Lviv, Ukraine

Holy freakin’ Lviv! Where have you been all my life?

This city is just gorgeous. Tonnes of old churches, a beautiful opera house, old buidlings, very little Soviet style architecture – It reminds me a lot of the pictures I’ve seen of Krakow and Wroclaw.

And everybody and there mother is getting married here this weekend. Or at least having wedding photos here. I counted 12 couples getting married on our two hour walk. Nuts!

Again, we happened to be doing a day-tour of the city the next day, so our walk-around wasn’t going to be anything too spectacular.

First thing I did was find a call centre.  For those who were born before these existed, basically, if you wanted to call home, you went to a store with lots of phones, where you bought international calling time.  This was pre-Skype and FaceTime.  I remember traveling in the past and finding long distance call centres everywhere. With cell phones and international SIM cards, they seem to have died out or are now restricted to a corner of an internet cafe. Maybe it’s just an eastern European thing – I don’t know if it’s changed now in the Caribbean, where I noticed it the most – but it’s one of those fundamental differences in travel now versus travel not even ten years ago. Boggles the mind how quickly technology has moved along that a land line call centre is so hard to find!

Wedding Photos #112

Anyway, just tossing those thoughts in there for the record’s sake.  My first travel experience was sans-Internet, in Australia, though a travel agent, with eight rolls of film.

Film. Let that sink in.

Anyway, one sleep and a billion wedding pictures did nothing to change my belief that Lviv is just unbelievable. I can’t remember the last city I came to where I was just totally amazed by the architecture, the atmosphere, everything. The city has changed hands from the Austrians to the Ukrainians to the Poles to the Nazis to the Soviets various different times in various orders. It’s left the city as this amazing mix of churches and building.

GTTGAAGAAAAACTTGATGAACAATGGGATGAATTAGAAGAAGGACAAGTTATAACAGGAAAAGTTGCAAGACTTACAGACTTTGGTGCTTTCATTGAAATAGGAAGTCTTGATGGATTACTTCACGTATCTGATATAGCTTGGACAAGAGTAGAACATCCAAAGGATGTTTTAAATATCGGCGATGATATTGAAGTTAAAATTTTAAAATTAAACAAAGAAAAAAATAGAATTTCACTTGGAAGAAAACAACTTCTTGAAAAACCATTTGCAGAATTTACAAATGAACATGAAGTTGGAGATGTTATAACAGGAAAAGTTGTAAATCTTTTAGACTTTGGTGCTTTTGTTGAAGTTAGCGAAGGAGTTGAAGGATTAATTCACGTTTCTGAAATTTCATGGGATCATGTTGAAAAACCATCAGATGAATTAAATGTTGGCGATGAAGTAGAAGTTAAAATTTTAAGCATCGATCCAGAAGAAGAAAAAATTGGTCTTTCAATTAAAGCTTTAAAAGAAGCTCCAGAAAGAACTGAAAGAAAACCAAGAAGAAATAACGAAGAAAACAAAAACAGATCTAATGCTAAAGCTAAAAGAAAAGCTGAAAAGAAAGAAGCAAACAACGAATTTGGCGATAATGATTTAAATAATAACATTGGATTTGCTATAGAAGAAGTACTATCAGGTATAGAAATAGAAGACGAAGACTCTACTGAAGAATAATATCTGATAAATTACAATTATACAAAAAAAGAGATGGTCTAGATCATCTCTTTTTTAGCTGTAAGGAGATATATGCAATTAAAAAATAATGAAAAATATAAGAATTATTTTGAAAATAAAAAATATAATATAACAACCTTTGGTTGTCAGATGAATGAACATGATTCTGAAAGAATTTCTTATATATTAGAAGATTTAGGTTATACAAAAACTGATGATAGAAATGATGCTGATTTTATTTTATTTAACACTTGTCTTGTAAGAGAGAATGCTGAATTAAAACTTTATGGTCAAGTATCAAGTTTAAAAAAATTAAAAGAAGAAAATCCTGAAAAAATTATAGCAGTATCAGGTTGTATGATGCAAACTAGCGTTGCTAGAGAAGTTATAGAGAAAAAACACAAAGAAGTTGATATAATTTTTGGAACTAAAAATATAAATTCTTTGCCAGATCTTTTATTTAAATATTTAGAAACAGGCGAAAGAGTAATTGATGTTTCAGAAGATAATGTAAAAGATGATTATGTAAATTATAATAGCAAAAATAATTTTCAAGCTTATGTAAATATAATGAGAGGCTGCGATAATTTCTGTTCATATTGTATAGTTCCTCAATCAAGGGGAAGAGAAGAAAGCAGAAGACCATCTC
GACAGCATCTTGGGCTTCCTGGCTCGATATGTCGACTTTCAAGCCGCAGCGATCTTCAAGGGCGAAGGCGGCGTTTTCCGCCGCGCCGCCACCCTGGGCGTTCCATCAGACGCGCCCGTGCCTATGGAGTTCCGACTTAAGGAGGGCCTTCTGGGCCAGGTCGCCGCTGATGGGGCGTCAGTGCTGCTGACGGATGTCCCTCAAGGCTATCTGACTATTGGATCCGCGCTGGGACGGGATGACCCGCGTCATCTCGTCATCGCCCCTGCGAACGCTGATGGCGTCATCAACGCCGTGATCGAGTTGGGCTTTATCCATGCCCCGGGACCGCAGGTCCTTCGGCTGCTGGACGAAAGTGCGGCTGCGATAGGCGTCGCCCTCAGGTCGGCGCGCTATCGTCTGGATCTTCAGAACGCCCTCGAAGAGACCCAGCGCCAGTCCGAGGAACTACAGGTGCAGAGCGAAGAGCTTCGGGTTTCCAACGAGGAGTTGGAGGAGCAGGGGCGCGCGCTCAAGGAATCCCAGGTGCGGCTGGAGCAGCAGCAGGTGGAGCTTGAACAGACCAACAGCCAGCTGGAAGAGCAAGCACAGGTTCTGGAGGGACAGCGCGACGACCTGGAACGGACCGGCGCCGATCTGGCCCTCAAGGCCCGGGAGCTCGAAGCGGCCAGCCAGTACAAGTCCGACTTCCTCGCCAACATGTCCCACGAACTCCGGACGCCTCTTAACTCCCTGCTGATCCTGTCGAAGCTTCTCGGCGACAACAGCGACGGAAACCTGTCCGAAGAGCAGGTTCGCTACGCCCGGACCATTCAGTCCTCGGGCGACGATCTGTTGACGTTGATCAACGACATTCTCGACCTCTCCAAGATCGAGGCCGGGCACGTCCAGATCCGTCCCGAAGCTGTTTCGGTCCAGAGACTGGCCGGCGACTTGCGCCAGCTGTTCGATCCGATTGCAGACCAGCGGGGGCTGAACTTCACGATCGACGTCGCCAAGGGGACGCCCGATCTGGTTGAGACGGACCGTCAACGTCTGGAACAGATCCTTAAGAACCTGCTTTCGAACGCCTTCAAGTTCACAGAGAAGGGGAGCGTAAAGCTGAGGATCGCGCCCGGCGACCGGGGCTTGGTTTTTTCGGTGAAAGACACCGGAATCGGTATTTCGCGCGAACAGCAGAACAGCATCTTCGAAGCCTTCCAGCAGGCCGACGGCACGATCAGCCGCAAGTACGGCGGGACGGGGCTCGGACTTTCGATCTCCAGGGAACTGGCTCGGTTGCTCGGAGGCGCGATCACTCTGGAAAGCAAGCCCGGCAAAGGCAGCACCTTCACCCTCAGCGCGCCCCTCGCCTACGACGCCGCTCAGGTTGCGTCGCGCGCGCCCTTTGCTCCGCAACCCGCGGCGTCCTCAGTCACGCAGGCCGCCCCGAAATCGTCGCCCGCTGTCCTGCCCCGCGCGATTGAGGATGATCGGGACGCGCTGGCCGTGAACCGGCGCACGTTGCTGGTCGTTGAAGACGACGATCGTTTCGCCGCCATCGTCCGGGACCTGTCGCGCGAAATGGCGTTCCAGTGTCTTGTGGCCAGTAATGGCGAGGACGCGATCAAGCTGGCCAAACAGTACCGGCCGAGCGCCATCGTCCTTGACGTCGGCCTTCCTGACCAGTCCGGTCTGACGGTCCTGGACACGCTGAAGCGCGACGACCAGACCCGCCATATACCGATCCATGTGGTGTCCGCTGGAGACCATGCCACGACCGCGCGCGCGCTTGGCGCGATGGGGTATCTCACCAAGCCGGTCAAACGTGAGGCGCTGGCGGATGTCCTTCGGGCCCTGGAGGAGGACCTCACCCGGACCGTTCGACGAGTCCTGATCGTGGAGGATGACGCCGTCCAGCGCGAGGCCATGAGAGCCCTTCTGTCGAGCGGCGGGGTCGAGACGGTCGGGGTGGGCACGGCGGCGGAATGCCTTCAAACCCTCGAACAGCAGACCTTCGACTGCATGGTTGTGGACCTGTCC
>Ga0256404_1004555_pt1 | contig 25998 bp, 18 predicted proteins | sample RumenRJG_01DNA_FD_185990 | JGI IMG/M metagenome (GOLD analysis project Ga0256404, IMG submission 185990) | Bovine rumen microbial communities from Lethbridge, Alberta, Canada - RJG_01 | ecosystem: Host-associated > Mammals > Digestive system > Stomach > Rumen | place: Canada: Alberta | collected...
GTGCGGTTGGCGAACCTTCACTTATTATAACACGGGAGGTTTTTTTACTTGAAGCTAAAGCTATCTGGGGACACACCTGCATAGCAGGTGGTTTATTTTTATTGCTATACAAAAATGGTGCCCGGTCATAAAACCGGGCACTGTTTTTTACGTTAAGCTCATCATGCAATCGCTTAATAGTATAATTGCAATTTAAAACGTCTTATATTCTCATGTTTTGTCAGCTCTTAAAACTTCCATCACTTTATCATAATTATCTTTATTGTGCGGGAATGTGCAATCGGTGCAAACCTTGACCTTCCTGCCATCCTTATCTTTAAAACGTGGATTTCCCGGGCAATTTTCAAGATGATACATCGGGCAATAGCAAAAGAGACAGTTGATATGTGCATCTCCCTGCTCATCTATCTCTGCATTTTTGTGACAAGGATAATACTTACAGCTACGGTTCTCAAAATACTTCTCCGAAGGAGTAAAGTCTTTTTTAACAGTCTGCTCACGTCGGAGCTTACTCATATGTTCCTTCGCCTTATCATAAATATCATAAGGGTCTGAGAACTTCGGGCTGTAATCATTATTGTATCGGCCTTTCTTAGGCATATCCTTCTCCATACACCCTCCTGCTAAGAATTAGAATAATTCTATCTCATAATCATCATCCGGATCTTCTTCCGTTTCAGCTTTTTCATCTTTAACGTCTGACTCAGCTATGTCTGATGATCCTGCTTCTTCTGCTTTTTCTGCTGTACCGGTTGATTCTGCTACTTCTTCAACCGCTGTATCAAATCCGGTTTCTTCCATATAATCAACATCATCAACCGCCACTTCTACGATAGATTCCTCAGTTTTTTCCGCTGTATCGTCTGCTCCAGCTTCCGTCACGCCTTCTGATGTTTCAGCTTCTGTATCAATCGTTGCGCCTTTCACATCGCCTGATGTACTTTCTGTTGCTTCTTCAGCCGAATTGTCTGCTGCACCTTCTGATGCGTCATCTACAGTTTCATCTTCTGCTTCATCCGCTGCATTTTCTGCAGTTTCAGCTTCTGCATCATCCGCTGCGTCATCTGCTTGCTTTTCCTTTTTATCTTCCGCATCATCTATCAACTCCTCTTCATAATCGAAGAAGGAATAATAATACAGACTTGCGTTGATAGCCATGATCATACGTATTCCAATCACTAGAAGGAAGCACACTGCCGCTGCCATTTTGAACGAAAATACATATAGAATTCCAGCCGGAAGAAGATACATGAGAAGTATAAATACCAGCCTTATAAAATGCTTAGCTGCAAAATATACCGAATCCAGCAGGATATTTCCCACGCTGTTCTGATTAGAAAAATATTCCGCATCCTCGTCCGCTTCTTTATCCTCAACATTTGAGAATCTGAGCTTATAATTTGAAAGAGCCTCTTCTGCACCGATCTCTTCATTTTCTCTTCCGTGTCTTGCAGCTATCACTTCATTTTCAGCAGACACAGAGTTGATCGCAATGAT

There’s an Orthodox church, a Catholic church, an Armenian church, an Episcopalial Church, a Seventh Day Adventist Church…. Every heard of the Bernardines? They were monks who were allowed to carry guns. Yeah, there’s just about every religion you can think of here and even a Jewish festival going on through the city today.

There’s a cafe which was formerly the headquarter for the Ukrainian underground, which you can only get in to with a password. It doesn’t matter who you are, you need to get the password to get in. This is also where we started to get a sense of the differing views of Russia and the West that exist through Ukraine.  Our guide in Kiev gave us a fairly balanced view of how the different parts of Ukraine may think about their neighbours.  Well, in Lviv, everything was very pro-Ukraine and anti-Soviet, militant almost to a feverish point.  Keep in mind that Lviv fought both the Nazis and the Soviets at various times, so “Ukrainian” would seem to be the default identity they would move towards.  Writing this in December of 2014, you could never imagine “Pro-Russian Separatists” setting up shop here.

Every building you see has at least one amazing statue, sculpture or feature.

They lit my coffee on fire and I was served frozen pork fat covered in chocolate next to a gallery where artists can show work. Admission, also free.

There’s a pharmacy museum which has been open for three hundred years and still functions as a pharmacy.

Everything about this city seems alive and just on that border between being untouched and touristed. The electricity is amazing.

Plus, if you’re going to see one thing here, it’s the one outside of town, the Lychakiv Cemetery.  Filled with famous graves, including the grave of Ivan Franko, a poet who helped shape the Ukrainian language, and beautiful war memorials, the place blends classic sculpture with the austere Soviet style and enough greenery, including moss growing on statues, to make it a beautiful place to spend an hour or two in.

I know most people don’t usually travel to eastern Europe past Romania or the Czech Republic, and fewer go to Ukraine, but I would highly recommend you get here. I don’t think it’ll ever get over-touristed but hopefully it will maintain just the level it’s at right now. Simply amazing.

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